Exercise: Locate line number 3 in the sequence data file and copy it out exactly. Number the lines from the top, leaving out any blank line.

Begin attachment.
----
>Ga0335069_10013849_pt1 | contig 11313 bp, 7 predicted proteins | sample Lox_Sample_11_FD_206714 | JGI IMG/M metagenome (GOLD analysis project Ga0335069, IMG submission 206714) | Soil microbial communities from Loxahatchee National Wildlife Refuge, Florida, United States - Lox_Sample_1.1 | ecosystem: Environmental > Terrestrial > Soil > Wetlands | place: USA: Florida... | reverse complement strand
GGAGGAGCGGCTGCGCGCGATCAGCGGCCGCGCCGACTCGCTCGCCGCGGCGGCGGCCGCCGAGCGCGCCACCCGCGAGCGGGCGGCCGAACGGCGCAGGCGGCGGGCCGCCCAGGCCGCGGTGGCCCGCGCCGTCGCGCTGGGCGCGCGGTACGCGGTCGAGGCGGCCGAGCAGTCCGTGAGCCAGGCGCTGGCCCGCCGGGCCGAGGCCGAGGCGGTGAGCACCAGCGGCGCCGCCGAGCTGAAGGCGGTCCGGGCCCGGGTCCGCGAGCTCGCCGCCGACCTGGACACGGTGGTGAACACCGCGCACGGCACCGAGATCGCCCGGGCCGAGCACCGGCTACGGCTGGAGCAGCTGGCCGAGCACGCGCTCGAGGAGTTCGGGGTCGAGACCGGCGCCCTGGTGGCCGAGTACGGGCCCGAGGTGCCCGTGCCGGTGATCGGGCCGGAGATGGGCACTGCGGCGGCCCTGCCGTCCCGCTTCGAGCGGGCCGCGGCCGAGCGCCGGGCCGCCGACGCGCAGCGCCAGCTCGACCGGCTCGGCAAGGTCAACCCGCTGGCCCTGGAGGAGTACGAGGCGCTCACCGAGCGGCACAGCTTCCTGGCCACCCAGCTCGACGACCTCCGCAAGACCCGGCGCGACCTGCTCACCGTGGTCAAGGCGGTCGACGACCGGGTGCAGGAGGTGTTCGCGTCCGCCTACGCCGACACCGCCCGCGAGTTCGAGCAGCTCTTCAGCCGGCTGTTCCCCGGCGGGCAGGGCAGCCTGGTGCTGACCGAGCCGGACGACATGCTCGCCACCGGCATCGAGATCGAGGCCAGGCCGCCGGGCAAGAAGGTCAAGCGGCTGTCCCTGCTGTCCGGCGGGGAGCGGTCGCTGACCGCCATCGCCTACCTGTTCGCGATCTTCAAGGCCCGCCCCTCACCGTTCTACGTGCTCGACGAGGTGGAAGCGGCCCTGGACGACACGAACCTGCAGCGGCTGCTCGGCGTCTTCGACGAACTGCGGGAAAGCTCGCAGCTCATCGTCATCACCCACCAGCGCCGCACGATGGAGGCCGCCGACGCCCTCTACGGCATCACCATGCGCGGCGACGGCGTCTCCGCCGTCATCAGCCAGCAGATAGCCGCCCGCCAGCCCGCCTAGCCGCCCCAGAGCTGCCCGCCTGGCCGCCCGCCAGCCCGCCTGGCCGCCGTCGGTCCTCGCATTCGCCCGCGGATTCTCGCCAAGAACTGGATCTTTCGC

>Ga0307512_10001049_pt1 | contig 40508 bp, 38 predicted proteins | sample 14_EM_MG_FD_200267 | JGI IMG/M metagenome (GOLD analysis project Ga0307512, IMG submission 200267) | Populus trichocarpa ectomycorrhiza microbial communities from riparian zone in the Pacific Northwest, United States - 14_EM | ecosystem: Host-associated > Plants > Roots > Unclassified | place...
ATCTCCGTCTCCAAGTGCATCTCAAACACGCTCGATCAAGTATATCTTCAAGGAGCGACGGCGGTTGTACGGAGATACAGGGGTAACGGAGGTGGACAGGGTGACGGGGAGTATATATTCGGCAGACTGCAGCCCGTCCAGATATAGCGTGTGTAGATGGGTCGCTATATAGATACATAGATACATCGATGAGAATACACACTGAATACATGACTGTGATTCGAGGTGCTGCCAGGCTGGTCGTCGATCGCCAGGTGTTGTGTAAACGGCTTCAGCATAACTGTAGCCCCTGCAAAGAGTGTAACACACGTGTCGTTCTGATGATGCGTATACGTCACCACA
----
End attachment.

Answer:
>Ga0307512_10001049_pt1 | contig 40508 bp, 38 predicted proteins | sample 14_EM_MG_FD_200267 | JGI IMG/M metagenome (GOLD analysis project Ga0307512, IMG submission 200267) | Populus trichocarpa ectomycorrhiza microbial communities from riparian zone in the Pacific Northwest, United States - 14_EM | ecosystem: Host-associated > Plants > Roots > Unclassified | place...